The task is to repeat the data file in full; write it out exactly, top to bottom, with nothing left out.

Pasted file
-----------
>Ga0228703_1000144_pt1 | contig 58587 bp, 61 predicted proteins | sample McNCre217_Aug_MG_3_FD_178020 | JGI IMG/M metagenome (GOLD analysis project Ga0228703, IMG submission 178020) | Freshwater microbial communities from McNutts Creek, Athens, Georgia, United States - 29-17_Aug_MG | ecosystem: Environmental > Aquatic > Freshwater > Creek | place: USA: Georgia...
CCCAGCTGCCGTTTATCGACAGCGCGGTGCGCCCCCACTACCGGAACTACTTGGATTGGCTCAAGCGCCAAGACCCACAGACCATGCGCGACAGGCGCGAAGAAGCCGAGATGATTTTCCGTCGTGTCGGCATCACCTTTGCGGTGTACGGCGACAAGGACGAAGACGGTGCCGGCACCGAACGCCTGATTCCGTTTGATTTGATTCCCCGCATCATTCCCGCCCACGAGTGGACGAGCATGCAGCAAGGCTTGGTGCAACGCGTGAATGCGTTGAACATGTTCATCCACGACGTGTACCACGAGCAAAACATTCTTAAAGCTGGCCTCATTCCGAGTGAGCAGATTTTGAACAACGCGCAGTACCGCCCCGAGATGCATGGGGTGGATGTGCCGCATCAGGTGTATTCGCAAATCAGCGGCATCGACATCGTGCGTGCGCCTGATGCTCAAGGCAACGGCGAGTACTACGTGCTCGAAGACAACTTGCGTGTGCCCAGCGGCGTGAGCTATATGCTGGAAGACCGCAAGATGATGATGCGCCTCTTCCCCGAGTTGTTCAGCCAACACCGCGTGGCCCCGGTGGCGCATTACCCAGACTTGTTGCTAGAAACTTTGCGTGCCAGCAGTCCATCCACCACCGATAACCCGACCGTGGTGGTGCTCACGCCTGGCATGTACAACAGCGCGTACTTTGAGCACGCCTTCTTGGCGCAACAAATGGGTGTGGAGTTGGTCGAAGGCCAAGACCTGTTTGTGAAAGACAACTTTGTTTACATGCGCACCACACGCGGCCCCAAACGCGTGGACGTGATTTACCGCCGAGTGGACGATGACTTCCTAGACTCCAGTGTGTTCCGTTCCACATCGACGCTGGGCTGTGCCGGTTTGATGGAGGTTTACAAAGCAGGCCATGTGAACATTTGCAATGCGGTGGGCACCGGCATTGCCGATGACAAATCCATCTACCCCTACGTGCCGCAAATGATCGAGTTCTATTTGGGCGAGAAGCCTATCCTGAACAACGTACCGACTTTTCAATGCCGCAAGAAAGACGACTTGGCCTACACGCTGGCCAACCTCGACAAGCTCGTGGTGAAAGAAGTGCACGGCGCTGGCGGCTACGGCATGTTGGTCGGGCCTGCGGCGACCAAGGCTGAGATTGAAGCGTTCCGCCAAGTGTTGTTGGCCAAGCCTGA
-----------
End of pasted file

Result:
>Ga0228703_1000144_pt1 | contig 58587 bp, 61 predicted proteins | sample McNCre217_Aug_MG_3_FD_178020 | JGI IMG/M metagenome (GOLD analysis project Ga0228703, IMG submission 178020) | Freshwater microbial communities from McNutts Creek, Athens, Georgia, United States - 29-17_Aug_MG | ecosystem: Environmental > Aquatic > Freshwater > Creek | place: USA: Georgia...
CCCAGCTGCCGTTTATCGACAGCGCGGTGCGCCCCCACTACCGGAACTACTTGGATTGGCTCAAGCGCCAAGACCCACAGACCATGCGCGACAGGCGCGAAGAAGCCGAGATGATTTTCCGTCGTGTCGGCATCACCTTTGCGGTGTACGGCGACAAGGACGAAGACGGTGCCGGCACCGAACGCCTGATTCCGTTTGATTTGATTCCCCGCATCATTCCCGCCCACGAGTGGACGAGCATGCAGCAAGGCTTGGTGCAACGCGTGAATGCGTTGAACATGTTCATCCACGACGTGTACCACGAGCAAAACATTCTTAAAGCTGGCCTCATTCCGAGTGAGCAGATTTTGAACAACGCGCAGTACCGCCCCGAGATGCATGGGGTGGATGTGCCGCATCAGGTGTATTCGCAAATCAGCGGCATCGACATCGTGCGTGCGCCTGATGCTCAAGGCAACGGCGAGTACTACGTGCTCGAAGACAACTTGCGTGTGCCCAGCGGCGTGAGCTATATGCTGGAAGACCGCAAGATGATGATGCGCCTCTTCCCCGAGTTGTTCAGCCAACACCGCGTGGCCCCGGTGGCGCATTACCCAGACTTGTTGCTAGAAACTTTGCGTGCCAGCAGTCCATCCACCACCGATAACCCGACCGTGGTGGTGCTCACGCCTGGCATGTACAACAGCGCGTACTTTGAGCACGCCTTCTTGGCGCAACAAATGGGTGTGGAGTTGGTCGAAGGCCAAGACCTGTTTGTGAAAGACAACTTTGTTTACATGCGCACCACACGCGGCCCCAAACGCGTGGACGTGATTTACCGCCGAGTGGACGATGACTTCCTAGACTCCAGTGTGTTCCGTTCCACATCGACGCTGGGCTGTGCCGGTTTGATGGAGGTTTACAAAGCAGGCCATGTGAACATTTGCAATGCGGTGGGCACCGGCATTGCCGATGACAAATCCATCTACCCCTACGTGCCGCAAATGATCGAGTTCTATTTGGGCGAGAAGCCTATCCTGAACAACGTACCGACTTTTCAATGCCGCAAGAAAGACGACTTGGCCTACACGCTGGCCAACCTCGACAAGCTCGTGGTGAAAGAAGTGCACGGCGCTGGCGGCTACGGCATGTTGGTCGGGCCTGCGGCGACCAAGGCTGAGATTGAAGCGTTCCGCCAAGTGTTGTTGGCCAAGCCTGA